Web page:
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Simple scope question


I was paging through Coplien's book "Advanced C++ Programming Styles
and Idioms" this afternoon and found some code that looked something
like

void sort(vector<foo> a)
{
int flip;
do {
for (int i=0, flip = 0; i < a.size(); ++i)
{
for (int j=0; j < i; ++j)
if (a[j] < a[i]) {
swap(a[i],a[j]);
++flip;
}
}
} while (flip > 0);
return;
}
Now the question: This code doesn't work on my compiler, because
the 'flip = 0' shadows the declaration of 'flip' outside the 'do'
loop. The 'for' loop increments one 'flip', while the 'do' loop
evaluates another.

Is this how it's supposed to work? (I think yes.)
Did it work a different way when Coplien wrote the book? (I think no.)
And are there online errata for Coplien's book? (I couldn't find any.)

Thanks,
-Arthur
Jul 19 '05 #1
6 2158
This code doesn't work on my computer, either, but it's not because of
shadowing. It doesn't work because 'vector<foo> a' is passed as a copy
instead of as a reference. You can see this by tracing with the
debugger. Change it to 'vector<foo>& a' and it should work; it does on
my computer.

But...

** How can anyone explain the following scoping weirdness?

I found that the do-loop looks at the outermost of these two 'flip's
that is *initialized*. When I changed the outermost from 'int flip;' to
'int flip = 1;' I got an infinite loop because then (apparently) the
do-loop always looked at the outermost 'flip'.

Suzanne

Arthur J. O'Dwyer wrote:
I was paging through Coplien's book "Advanced C++ Programming Styles
and Idioms" this afternoon and found some code that looked something
like

void sort(vector<foo> a)
{
int flip;
do {
for (int i=0, flip = 0; i < a.size(); ++i)
{
for (int j=0; j < i; ++j)
if (a[j] < a[i]) {
swap(a[i],a[j]);
++flip;
}
}
} while (flip > 0);
return;
}
Now the question: This code doesn't work on my compiler, because
the 'flip = 0' shadows the declaration of 'flip' outside the 'do'
loop. The 'for' loop increments one 'flip', while the 'do' loop
evaluates another.

Is this how it's supposed to work? (I think yes.)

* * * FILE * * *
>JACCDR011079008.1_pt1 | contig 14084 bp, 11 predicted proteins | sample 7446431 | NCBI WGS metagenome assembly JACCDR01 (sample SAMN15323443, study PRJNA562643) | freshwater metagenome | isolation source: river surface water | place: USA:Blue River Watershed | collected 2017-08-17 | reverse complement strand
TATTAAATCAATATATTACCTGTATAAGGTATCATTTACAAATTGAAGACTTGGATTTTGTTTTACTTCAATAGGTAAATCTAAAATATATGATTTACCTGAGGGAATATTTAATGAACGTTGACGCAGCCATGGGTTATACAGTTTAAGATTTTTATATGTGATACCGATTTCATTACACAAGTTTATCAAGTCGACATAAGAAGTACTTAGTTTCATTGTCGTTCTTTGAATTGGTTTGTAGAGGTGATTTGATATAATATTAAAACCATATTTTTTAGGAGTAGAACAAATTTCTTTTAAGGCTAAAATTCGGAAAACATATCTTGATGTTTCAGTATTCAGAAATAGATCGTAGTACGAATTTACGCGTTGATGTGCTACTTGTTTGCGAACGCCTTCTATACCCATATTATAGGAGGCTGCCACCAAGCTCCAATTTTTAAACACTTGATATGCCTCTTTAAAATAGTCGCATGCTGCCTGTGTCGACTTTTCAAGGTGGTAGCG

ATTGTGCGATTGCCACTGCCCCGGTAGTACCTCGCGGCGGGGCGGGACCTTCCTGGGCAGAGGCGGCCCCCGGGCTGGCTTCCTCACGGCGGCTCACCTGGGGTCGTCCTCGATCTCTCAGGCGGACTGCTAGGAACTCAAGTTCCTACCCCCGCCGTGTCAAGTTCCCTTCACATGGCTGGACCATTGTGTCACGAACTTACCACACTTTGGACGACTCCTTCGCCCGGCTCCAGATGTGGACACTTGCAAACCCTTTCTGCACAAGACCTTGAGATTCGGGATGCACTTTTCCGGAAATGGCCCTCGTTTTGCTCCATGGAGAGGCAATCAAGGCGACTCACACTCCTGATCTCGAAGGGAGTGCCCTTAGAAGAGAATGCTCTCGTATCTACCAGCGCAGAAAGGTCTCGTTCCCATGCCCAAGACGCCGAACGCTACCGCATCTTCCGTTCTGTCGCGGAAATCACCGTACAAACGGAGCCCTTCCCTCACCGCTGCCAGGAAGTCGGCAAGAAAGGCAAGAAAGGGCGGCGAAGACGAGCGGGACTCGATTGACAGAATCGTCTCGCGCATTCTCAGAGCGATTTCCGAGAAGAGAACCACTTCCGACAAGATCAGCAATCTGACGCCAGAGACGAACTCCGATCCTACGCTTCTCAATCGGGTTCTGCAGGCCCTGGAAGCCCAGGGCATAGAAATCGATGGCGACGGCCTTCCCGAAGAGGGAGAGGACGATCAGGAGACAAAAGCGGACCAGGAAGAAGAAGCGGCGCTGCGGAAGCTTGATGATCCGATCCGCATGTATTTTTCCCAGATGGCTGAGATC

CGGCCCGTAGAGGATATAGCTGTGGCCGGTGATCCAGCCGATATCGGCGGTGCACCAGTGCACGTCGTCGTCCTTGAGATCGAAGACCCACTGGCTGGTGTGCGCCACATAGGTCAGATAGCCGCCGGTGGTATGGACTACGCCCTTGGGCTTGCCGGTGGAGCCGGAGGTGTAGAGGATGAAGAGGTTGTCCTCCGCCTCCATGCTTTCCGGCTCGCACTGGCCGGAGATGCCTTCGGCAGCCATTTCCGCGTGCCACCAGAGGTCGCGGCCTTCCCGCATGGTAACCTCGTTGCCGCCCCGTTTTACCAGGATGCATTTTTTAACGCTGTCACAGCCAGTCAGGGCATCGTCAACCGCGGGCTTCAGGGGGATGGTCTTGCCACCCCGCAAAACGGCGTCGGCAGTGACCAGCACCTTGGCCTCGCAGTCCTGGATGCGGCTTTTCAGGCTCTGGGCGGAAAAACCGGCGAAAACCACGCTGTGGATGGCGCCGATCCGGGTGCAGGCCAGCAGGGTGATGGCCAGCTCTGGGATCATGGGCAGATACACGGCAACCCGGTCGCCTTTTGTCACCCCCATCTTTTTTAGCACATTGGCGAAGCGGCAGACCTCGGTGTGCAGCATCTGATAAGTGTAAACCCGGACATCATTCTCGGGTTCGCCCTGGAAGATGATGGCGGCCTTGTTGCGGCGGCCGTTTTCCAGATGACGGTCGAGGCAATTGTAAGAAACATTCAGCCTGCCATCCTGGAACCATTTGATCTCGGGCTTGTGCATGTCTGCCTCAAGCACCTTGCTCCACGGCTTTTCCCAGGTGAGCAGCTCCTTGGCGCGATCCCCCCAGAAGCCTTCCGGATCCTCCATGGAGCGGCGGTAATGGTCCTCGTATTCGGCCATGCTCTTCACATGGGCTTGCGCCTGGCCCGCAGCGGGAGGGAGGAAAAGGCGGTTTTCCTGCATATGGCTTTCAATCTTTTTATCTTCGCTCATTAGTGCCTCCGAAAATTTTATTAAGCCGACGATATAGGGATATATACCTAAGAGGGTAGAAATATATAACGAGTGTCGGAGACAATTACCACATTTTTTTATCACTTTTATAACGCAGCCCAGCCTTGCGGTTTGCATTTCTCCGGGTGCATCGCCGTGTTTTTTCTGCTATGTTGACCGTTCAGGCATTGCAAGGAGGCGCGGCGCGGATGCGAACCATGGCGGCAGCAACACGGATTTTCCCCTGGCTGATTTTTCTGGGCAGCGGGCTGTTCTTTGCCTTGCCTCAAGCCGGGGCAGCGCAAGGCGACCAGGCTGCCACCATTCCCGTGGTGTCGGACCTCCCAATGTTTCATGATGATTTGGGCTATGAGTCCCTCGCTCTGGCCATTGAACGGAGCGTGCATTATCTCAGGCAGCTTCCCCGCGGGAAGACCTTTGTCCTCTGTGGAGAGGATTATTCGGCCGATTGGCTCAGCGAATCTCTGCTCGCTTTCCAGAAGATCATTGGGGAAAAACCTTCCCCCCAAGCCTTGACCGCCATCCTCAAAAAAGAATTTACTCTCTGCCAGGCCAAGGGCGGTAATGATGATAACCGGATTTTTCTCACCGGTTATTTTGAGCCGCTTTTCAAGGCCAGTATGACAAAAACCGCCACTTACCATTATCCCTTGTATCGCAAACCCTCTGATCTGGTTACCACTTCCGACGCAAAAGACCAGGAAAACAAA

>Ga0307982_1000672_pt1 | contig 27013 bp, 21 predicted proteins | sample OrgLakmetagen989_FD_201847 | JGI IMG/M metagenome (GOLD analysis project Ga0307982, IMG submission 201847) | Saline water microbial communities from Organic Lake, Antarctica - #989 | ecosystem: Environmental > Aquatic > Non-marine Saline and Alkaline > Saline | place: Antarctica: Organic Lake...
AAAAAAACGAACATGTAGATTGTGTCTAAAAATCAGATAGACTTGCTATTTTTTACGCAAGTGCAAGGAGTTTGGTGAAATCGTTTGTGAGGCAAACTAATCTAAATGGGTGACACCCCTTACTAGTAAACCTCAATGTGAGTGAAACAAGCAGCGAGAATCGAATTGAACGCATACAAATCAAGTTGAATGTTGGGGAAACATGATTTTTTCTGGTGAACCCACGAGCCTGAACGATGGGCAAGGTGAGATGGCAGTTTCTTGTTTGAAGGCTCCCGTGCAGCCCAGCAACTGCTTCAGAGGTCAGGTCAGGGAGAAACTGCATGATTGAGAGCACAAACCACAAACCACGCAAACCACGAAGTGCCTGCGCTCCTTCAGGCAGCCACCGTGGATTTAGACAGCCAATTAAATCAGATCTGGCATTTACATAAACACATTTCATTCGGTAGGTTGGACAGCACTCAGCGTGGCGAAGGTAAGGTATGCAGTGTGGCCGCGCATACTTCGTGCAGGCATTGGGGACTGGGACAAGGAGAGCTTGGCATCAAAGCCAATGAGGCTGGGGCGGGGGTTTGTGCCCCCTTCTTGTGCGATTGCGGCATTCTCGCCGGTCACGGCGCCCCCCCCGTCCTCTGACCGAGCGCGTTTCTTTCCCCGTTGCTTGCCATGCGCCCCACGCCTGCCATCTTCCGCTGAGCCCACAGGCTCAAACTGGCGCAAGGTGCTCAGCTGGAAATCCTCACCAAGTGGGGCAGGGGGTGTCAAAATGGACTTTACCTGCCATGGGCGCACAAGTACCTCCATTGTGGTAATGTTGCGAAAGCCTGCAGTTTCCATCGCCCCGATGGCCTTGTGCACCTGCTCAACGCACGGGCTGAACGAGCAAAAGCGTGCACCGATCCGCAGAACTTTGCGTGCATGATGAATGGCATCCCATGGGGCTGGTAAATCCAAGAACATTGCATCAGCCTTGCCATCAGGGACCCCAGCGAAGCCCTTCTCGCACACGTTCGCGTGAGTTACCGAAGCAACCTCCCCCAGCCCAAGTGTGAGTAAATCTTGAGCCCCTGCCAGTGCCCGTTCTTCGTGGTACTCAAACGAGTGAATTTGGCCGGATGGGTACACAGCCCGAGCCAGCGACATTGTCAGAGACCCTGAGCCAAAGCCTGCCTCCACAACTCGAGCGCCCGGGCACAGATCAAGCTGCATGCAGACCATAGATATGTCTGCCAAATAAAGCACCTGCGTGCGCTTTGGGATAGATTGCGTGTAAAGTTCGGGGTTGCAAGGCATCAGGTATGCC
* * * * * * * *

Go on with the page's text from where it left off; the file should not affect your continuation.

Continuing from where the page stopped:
Did it work a different way when Coplien wrote the book? (I think no.)
And are there online errata for Coplien's book? (I couldn't find any.)

Thanks,
-Arthur


Jul 19 '05 #2

"Suzanne Vogel" <su*************@hotmail.com> wrote in message
news:3f**********@news.unc.edu...
** How can anyone explain the following scoping weirdness?

I found that the do-loop looks at the outermost of these two 'flip's
that is *initialized*. When I changed the outermost from 'int flip;' to
'int flip = 1;' I got an infinite loop because then (apparently) the
do-loop always looked at the outermost 'flip'.

Suzanne

void sort(vector<foo> a)
{
int flip;
do {
for (int i=0, flip = 0; i < a.size(); ++i)
{
for (int j=0; j < i; ++j)
if (a[j] < a[i]) {
swap(a[i],a[j]);
++flip;
}
}
} while (flip > 0);
return;
}

Suzanne, it has nothing to do with the first flip variable being initialized
or not (although it DOES have to do with the value it is is being
initialized TO...more on that later). The do itself loop can only 'see' the
first flip instance, because the flip declared inside the the do loop is not
visible at the (outer) scope of the do loop. Everything inside the {} of
the do loop is in an inner scope (if that's the right term), and anything
declared there is out-of-scope outside the {}, including in the while
portion of that loop.

The reason for the infinite loop is that, when you declare it as 1, it will
always be 1 (which is > 0), because the ++flip is operating on the second,
inner flip declaration. If you set it to -1 initially, then the do loop
will excute exactly once, because "-1 > 0" is false.

Howard


Jul 19 '05 #3

On Thu, 3 Jul 2003, Howard wrote:

"Arthur J. O'Dwyer" <aj*@andrew.cmu.edu> wrote in message...

I was paging through Coplien's book "Advanced C++ Programming Styles
and Idioms" this afternoon and found some code that looked something
like

void sort(vector<foo> a)
[Re Suzanne's comment: This wasn't how Coplien actually wrote the
function, of course. It *was* a bubblesort implementation, but